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Cherie sings to Chinese students

Chinese students -- and the prime minister -- clapped along with Cherie.
Chinese students -- and the prime minister -- clapped along with Cherie.

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BEIJING, China -- The UK prime minister's wife, Cherie Blair, broke into song after a meeting with Chinese students in which her husband had been asked questions on Iraq and the apparent suicide of a government mole.

Cherie Blair sang a verse of the Beatles' classic "When I'm 64" at the prompting of her husband Tony at the end of a 45-minute question and answer session at Beijing's Tsinghua University during his Asian tour.

Earlier he had responded to grilling on events back home in the UK including the death of science expert David Kelly and the row between the government and the BBC. (Full Story)

The bitter controversy, sparked by BBC allegations that the government had "sexed-up" a September dossier on the intelligence case for war in Iraq, has resulted in an independent judicial inquiry being held into the events in the run-up to Kelly's death.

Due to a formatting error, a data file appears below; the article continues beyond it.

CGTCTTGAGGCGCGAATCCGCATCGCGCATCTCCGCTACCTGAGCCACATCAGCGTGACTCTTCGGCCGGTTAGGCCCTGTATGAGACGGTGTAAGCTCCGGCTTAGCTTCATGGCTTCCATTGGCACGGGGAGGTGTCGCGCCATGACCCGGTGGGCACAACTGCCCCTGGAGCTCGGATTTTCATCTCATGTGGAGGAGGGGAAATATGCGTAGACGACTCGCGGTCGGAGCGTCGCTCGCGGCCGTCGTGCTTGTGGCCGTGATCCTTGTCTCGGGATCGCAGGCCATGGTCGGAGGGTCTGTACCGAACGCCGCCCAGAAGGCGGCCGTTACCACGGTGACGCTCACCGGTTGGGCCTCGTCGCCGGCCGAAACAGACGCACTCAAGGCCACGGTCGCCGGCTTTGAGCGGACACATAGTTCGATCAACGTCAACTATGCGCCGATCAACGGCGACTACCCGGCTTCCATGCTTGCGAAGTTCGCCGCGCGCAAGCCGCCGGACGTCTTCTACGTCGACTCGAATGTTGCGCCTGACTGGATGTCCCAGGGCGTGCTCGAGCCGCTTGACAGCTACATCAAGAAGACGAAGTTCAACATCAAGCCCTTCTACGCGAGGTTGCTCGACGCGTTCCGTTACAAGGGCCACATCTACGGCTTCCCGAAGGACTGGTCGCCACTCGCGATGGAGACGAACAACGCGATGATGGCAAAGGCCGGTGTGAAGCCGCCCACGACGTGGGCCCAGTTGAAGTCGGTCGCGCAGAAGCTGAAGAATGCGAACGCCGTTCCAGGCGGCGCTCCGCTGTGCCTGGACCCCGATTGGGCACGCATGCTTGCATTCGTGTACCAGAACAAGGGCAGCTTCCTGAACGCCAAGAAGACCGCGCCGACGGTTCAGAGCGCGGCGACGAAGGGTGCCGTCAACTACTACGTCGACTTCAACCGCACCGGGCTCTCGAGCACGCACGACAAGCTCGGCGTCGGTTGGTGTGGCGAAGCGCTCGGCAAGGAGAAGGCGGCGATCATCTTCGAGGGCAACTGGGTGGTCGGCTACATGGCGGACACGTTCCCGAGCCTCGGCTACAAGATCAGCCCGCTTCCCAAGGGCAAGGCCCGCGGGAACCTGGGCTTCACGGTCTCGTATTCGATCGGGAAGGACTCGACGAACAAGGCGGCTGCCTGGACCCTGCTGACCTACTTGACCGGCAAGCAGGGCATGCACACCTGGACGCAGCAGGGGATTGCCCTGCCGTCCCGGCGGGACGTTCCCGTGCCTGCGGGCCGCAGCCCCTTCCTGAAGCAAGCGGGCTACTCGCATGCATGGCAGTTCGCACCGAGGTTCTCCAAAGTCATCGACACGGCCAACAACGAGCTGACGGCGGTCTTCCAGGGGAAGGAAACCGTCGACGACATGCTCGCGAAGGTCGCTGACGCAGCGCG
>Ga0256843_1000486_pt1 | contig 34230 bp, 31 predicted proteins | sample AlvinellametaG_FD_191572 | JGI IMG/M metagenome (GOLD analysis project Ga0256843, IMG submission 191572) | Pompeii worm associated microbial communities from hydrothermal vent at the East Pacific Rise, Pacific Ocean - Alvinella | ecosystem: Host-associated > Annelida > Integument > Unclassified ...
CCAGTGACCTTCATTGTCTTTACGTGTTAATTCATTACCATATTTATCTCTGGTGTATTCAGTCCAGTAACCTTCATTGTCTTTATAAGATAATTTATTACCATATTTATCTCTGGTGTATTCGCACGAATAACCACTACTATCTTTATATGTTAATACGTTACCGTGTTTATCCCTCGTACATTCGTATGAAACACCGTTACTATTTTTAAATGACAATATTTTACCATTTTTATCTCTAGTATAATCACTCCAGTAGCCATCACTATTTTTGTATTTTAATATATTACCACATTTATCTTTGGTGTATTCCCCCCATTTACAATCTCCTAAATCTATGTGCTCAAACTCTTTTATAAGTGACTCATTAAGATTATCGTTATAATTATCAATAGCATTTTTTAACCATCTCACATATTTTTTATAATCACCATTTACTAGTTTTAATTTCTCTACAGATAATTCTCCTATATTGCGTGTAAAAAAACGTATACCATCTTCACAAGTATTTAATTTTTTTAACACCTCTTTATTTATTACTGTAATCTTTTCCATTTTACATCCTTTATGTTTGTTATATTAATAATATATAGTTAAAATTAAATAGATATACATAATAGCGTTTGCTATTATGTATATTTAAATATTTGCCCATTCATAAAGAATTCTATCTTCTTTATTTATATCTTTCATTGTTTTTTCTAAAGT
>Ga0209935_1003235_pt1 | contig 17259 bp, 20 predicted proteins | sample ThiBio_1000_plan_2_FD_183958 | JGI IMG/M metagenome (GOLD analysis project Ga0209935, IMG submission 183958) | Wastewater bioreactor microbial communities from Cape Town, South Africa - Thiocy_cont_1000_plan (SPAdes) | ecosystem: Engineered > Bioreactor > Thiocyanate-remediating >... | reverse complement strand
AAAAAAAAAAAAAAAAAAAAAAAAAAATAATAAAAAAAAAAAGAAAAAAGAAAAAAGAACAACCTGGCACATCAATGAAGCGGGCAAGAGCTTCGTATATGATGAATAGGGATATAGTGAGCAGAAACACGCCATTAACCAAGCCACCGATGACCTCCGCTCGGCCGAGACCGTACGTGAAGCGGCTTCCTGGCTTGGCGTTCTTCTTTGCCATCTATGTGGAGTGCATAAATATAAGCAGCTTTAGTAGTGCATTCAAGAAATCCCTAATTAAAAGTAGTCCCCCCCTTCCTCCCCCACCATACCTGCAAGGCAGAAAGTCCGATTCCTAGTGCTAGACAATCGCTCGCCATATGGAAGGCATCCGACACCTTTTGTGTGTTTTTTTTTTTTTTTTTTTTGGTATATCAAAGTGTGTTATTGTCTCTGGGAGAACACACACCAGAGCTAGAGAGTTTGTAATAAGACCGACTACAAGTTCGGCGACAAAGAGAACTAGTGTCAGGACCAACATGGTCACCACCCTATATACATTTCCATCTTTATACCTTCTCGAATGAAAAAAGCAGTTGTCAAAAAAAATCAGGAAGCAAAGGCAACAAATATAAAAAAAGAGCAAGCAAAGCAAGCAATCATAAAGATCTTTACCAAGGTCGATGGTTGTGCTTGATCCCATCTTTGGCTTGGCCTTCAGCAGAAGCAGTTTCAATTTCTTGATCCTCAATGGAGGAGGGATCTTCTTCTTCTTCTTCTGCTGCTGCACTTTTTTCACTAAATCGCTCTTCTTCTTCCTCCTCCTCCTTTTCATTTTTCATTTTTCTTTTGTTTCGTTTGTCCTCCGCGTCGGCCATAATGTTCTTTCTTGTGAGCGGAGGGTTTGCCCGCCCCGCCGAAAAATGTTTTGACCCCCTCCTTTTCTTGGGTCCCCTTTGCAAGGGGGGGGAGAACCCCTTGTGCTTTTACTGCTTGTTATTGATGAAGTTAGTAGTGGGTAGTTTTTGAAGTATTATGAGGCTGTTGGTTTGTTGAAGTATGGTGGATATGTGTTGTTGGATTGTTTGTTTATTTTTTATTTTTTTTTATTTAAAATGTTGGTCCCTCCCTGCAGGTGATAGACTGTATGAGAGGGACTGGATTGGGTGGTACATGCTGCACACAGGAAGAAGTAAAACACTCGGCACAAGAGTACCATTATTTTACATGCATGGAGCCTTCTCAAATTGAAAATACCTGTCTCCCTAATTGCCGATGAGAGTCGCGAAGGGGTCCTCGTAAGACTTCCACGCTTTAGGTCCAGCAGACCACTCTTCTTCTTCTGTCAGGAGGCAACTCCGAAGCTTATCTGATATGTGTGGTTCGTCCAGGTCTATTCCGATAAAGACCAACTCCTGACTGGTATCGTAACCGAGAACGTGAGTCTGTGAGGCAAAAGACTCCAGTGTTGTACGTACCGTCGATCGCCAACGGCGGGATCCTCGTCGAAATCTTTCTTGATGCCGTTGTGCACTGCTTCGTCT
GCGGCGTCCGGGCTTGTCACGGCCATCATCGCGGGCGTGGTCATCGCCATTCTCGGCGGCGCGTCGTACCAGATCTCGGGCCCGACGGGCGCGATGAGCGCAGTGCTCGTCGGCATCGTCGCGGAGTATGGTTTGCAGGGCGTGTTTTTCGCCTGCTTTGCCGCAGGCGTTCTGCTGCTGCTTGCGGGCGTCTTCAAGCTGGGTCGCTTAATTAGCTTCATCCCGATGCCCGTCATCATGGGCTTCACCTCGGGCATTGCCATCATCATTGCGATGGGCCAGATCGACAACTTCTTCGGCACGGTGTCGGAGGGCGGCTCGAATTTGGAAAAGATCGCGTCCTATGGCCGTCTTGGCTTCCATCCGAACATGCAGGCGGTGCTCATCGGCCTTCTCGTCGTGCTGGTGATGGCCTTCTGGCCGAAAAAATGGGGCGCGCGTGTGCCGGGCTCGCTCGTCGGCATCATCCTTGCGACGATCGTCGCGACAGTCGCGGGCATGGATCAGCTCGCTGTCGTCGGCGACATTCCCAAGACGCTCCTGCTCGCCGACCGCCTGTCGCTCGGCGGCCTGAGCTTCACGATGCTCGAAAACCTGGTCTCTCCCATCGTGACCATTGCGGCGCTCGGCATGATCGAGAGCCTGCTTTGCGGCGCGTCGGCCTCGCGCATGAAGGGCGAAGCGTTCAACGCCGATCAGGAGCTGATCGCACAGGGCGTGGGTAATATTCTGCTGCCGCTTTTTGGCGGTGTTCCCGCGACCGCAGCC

Cherie sang the first verse of the song after being asked by a student.

"I thought the atmosphere should be a little more warm," Peng Linlin 21, told Reuters.

The prime minister, who used to be lead singer in a student band called "Ugly Rumours" wasted little time in deflecting the request.

"Song?," Blair had said. "The Beatles? Where's my wife? Anyone who thinks this is scripted this morning, this is certainly not scripted."

Cherie joined her husband and said: "They want a Beatles song, people want us to sing, they want me to sing?"

The premier replied: "Yes."

Cherie said: "What do they want me to sing?"

A student shouted: "The Beatles."

Blair turned to his wife and said: "You can sing anything you like -- When I'm 64."

The song was greeted with warm applause. Reports did not say how good the rendition was.


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